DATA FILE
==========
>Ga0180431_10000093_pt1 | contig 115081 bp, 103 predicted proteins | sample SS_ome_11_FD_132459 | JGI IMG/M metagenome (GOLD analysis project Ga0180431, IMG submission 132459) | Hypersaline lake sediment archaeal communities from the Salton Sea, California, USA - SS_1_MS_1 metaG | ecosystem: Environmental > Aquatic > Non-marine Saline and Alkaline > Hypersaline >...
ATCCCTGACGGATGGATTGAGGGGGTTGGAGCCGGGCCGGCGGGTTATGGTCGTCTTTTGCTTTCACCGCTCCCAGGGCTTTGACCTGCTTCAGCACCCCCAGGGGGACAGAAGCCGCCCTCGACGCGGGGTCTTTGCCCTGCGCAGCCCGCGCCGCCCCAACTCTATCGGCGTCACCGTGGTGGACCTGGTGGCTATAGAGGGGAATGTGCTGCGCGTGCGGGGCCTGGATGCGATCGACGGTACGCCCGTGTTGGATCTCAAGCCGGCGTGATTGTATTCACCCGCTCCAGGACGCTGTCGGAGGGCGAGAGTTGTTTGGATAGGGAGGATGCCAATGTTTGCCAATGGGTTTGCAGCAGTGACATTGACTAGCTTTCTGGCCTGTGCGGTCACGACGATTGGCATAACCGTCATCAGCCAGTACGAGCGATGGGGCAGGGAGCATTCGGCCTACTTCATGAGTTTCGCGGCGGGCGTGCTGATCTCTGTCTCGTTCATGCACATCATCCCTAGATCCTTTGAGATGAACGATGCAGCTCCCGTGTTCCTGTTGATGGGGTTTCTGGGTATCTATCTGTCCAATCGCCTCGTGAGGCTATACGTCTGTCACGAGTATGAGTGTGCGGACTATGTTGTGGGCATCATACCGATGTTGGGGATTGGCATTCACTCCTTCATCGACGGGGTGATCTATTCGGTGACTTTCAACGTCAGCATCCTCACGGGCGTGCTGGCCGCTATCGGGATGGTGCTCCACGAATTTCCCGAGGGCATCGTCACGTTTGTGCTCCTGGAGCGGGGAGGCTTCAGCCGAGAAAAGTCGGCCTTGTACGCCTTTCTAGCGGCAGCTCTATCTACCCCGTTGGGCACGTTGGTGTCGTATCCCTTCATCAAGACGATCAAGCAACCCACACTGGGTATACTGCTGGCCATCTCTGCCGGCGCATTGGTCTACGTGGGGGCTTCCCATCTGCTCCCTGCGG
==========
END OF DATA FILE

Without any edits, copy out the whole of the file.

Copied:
>Ga0180431_10000093_pt1 | contig 115081 bp, 103 predicted proteins | sample SS_ome_11_FD_132459 | JGI IMG/M metagenome (GOLD analysis project Ga0180431, IMG submission 132459) | Hypersaline lake sediment archaeal communities from the Salton Sea, California, USA - SS_1_MS_1 metaG | ecosystem: Environmental > Aquatic > Non-marine Saline and Alkaline > Hypersaline >...
ATCCCTGACGGATGGATTGAGGGGGTTGGAGCCGGGCCGGCGGGTTATGGTCGTCTTTTGCTTTCACCGCTCCCAGGGCTTTGACCTGCTTCAGCACCCCCAGGGGGACAGAAGCCGCCCTCGACGCGGGGTCTTTGCCCTGCGCAGCCCGCGCCGCCCCAACTCTATCGGCGTCACCGTGGTGGACCTGGTGGCTATAGAGGGGAATGTGCTGCGCGTGCGGGGCCTGGATGCGATCGACGGTACGCCCGTGTTGGATCTCAAGCCGGCGTGATTGTATTCACCCGCTCCAGGACGCTGTCGGAGGGCGAGAGTTGTTTGGATAGGGAGGATGCCAATGTTTGCCAATGGGTTTGCAGCAGTGACATTGACTAGCTTTCTGGCCTGTGCGGTCACGACGATTGGCATAACCGTCATCAGCCAGTACGAGCGATGGGGCAGGGAGCATTCGGCCTACTTCATGAGTTTCGCGGCGGGCGTGCTGATCTCTGTCTCGTTCATGCACATCATCCCTAGATCCTTTGAGATGAACGATGCAGCTCCCGTGTTCCTGTTGATGGGGTTTCTGGGTATCTATCTGTCCAATCGCCTCGTGAGGCTATACGTCTGTCACGAGTATGAGTGTGCGGACTATGTTGTGGGCATCATACCGATGTTGGGGATTGGCATTCACTCCTTCATCGACGGGGTGATCTATTCGGTGACTTTCAACGTCAGCATCCTCACGGGCGTGCTGGCCGCTATCGGGATGGTGCTCCACGAATTTCCCGAGGGCATCGTCACGTTTGTGCTCCTGGAGCGGGGAGGCTTCAGCCGAGAAAAGTCGGCCTTGTACGCCTTTCTAGCGGCAGCTCTATCTACCCCGTTGGGCACGTTGGTGTCGTATCCCTTCATCAAGACGATCAAGCAACCCACACTGGGTATACTGCTGGCCATCTCTGCCGGCGCATTGGTCTACGTGGGGGCTTCCCATCTGCTCCCTGCGG